The first night, during dinner, we talked about certain clichéd ways of looking at Chinese gardens, but I think we are all aware that the garden we were going to encounter would really be more imaginary. The garden contains its own transformation. It arrives at the moment of our meeting. So, in a way, the meeting between the garden and us could only happen because we have been waiting for it, and the garden has been waiting for thousands of years, thinking about this journey, where everyone crosses the physical distance of time and space to feel another garden behind the garden.

Olafur Eliasson:
I think we are all looking for something in the garden, and, based on what we already know, we create our own garden. Some of the sophistication of the Chinese gardens, their principles, is probably hard for me to see, since my eyes are influenced by the history I carry with me. Obviously my relationship to the garden is influenced by what I know and by my journey here. I grew up in Denmark, with a Eurocentric view of the world - China was far on the horizon - so I have to deal with the limits of my own understanding. When I go into the garden, I see the garden, but I also see the limits of what I can see; I see the construction of my own way of seeing things. So in a way, I use the garden to reflect myself.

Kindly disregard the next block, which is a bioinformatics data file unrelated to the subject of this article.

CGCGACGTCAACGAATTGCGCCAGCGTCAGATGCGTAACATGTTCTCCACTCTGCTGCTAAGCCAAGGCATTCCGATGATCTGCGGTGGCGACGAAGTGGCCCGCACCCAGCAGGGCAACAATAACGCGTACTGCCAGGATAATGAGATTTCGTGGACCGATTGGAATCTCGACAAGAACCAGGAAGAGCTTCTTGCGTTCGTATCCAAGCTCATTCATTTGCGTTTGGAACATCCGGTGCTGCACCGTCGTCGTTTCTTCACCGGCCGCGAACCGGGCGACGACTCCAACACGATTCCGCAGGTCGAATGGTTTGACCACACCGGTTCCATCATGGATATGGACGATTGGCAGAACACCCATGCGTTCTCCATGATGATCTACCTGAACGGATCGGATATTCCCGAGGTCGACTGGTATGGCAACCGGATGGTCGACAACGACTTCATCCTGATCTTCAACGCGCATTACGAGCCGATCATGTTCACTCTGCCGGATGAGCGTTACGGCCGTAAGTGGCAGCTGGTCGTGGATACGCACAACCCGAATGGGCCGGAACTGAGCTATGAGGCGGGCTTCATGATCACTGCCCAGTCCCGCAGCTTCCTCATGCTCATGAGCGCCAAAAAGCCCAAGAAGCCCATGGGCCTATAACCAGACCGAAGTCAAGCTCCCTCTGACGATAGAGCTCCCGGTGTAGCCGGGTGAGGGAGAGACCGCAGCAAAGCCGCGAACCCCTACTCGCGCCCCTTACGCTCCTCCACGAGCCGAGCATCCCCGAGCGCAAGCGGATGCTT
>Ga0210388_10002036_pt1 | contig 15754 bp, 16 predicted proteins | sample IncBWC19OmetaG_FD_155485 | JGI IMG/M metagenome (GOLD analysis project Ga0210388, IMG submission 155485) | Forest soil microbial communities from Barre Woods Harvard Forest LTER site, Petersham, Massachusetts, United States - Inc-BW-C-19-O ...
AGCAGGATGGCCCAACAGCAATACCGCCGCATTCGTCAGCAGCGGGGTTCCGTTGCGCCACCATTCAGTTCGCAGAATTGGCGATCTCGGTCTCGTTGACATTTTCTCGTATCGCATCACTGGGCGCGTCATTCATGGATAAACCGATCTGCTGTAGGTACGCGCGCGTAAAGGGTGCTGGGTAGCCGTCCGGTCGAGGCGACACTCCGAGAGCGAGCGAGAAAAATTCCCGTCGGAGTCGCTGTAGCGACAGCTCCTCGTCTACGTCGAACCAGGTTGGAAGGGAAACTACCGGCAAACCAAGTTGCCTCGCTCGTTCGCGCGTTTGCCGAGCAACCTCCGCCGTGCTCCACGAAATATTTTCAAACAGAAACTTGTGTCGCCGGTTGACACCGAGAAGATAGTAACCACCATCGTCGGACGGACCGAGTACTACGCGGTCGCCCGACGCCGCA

Your disappearing garden, 2011
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Robert MacFarlane - Landspeak